In this series, I dig a little deeper into the meaning of psychological terms. This week’s term is hope/hopelessness.
Wikipedia defines hope as “an optimistic state of mind that is based on an expectation of positive outcomes with respect to events and circumstances in one’s life or the world at large.” Psychologist Charles Snyder identified three main elements related to hope: goals, finding pathways to achieve those goals, and having the agency to take action toward achieving those goals. He described hope as a cognitive skill as well as a potential mechanism in therapy to help people overcome barriers to achieving their goals.
Wikipedia explains that hope plays an important role in health. Hope can motivate people to pursue healthy behaviours. It can also alter the experience of pain by triggering the release of endorphins. It can also improve the prognosis for chronic and life-threatening illness, and enhance quality of life. Hope appears to play a role in the placebo effect.
One article said that mindfulness meditation can increase hopefulness by decreasing stress. That’s all well and good if stress is what’s standing in the way, but otherwise, I’m not really seeing the connection between mindfulness and being hopeful.
The opposite of hope is, obviously, hopelessness, something that many of us living with mental illness struggle with at some point. It can be a symptom of depression, and it’s a major risk factor for suicide.
An article on PsychCentral identifies 9 different types of hopelessness, taken from the book Hope In The Age of Anxiety (by Anthony Scioli and Henry Biller): alienation, forsakenness, uninspired, powerlessness, oppression, limitedness, doom, captivity, and helplessness. These are based on disruption in the ability to meet the fundamental needs of mastery, attachment, and survival. At first glance, these types strike me as being related to but not necessarily the same as hopelessness.
Connection to depression
The hopelessness theory of depression identifies three dimensions of causal attributions of negative life events:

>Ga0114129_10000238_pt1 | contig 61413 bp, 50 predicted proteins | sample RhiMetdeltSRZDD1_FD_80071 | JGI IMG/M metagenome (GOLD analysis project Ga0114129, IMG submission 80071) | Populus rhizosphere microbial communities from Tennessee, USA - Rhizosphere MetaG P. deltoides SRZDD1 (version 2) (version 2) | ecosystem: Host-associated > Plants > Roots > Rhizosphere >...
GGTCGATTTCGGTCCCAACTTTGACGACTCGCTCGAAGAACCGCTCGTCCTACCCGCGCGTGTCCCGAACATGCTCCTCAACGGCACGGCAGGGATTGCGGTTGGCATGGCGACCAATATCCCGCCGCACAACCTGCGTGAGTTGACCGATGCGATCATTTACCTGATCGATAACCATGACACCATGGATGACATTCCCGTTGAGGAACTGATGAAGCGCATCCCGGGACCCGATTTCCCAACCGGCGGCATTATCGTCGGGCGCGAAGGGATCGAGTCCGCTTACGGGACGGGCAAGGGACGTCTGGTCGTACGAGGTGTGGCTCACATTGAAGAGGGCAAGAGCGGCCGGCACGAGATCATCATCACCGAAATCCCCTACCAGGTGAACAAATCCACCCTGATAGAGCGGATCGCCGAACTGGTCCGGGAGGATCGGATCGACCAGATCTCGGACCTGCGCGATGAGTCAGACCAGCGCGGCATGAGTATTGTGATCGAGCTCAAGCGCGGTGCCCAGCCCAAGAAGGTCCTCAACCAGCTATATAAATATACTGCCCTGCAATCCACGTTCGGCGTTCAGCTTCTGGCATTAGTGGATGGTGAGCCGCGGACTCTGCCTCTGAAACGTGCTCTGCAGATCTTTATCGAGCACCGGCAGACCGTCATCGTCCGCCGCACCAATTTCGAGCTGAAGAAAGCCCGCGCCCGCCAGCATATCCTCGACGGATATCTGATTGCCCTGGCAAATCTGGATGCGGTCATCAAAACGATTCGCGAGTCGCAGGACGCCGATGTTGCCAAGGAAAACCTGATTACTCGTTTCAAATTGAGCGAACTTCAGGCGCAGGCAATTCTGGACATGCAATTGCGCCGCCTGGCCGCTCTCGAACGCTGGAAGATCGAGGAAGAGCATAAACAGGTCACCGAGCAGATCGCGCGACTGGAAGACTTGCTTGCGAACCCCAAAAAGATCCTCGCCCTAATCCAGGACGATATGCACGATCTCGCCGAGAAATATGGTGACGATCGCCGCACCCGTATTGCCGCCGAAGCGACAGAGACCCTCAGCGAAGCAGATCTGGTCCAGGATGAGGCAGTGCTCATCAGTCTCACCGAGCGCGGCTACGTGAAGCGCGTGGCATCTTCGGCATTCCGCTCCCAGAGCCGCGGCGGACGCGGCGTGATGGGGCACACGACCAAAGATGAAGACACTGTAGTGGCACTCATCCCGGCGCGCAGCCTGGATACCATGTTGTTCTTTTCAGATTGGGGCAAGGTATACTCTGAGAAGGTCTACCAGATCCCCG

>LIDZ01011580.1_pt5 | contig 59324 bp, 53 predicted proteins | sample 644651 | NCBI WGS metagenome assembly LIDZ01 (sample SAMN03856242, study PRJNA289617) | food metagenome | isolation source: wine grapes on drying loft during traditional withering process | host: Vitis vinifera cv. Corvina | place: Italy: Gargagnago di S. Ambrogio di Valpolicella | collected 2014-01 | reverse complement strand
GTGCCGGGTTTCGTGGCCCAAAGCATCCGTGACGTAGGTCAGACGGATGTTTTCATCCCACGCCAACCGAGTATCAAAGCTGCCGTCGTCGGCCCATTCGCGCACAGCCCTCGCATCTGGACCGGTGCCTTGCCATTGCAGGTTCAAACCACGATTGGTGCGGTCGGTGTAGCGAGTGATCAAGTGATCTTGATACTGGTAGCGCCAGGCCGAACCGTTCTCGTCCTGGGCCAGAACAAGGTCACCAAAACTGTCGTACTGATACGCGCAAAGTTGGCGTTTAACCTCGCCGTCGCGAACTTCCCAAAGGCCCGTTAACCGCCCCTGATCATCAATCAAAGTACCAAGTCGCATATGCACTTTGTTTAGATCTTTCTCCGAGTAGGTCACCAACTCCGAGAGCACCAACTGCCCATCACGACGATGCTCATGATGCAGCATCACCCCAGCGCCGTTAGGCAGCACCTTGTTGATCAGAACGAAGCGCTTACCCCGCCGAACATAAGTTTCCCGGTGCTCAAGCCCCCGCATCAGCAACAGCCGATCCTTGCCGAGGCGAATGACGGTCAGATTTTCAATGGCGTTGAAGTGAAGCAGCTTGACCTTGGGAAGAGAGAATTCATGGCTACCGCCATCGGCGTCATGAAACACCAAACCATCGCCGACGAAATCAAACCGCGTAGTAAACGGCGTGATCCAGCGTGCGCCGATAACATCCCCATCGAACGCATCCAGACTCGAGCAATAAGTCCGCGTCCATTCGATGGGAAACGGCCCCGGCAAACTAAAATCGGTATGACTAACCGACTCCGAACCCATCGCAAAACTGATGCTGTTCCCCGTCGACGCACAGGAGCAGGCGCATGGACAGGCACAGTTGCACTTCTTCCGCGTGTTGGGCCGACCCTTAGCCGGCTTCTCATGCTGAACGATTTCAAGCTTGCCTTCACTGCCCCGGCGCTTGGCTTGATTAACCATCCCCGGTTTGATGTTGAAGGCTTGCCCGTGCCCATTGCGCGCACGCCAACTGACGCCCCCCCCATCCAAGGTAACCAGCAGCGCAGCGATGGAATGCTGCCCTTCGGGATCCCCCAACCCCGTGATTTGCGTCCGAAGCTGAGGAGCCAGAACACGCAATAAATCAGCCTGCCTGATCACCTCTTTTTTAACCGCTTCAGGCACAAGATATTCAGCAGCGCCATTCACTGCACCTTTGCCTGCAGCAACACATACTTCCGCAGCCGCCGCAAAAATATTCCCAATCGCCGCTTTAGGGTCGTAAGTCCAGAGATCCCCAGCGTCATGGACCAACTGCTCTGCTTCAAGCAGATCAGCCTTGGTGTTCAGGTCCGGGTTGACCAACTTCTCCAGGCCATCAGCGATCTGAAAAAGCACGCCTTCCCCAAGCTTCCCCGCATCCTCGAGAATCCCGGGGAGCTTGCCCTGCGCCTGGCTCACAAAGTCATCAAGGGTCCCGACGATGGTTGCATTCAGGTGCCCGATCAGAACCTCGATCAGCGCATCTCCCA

- internal to external (self-caused vs. caused by others)
- stable to unstable (enduring vs. changeable)
- global to specific (affecting everything vs. limited to a specific situation)
People who attribute negative events to internal, stable, and global causes are more likely to become hopeless, making them more vulnerable to becoming depressed and suicidal under conditions of stress. This is a type of diathesis-stress model, meaning these cognitive styles don’t increase the risk of depression without the presence of stressful events.
A hopeless subtype of depression has been proposed (although it’s not an official diagnosis), in which a high degree of hopelessness is enough to trigger the onset of depression. Hopeless depression is characterized by 5 or more of the following symptoms:
Hopelessness vs. lack of hope
In my mind, there’s a difference between an absence of hope and the presence of hopelessness. I see hopelessness as a more active emotional state that’s associated with despair. It’s like the opposite of hopefulness. Absence of hope is more passive; there’s just no apparent reason to feel any, and you get plunked down somewhere in the middle of hopefulness and hopelessness.
For me, the absence of hope isn’t connected with suicidal thinking, while hopeless despair can be. That absence has become my baseline state, while active hopelessness only flairs up every so often. It’s been several years since my depressive illness became treatment-resistant and hope became a thing of the past, and it’s been long enough that it’s hard to recall what it felt like to be hopeful for my own future.
I’ve gotten used to a world without hope. It’s a darker world than the one I used to live in, but I’ve adapted.
How do you balance hope, lack of hope, and/or hopelessness in your life or your illness?
You can find the rest of the what is… series in the Psychology Corner.
- Liu, R.T. et al. (2015). The hopelessness theory of depression: A quarter century in review. Clinical Psychology: Science and Practice, 22(4), 345-365.
- Munoz, R. T., Hoppes, S., Hellman, C. M., Brunk, K. L., Bragg, J. E., & Cummins, C. (2018). The effects of mindfulness meditation on hope and stress. Research on Social Work Practice, 28(6), 696-707.
- Psych Central: The 9 types of hopelessness and how to overcome them
- Wikipedia: Hope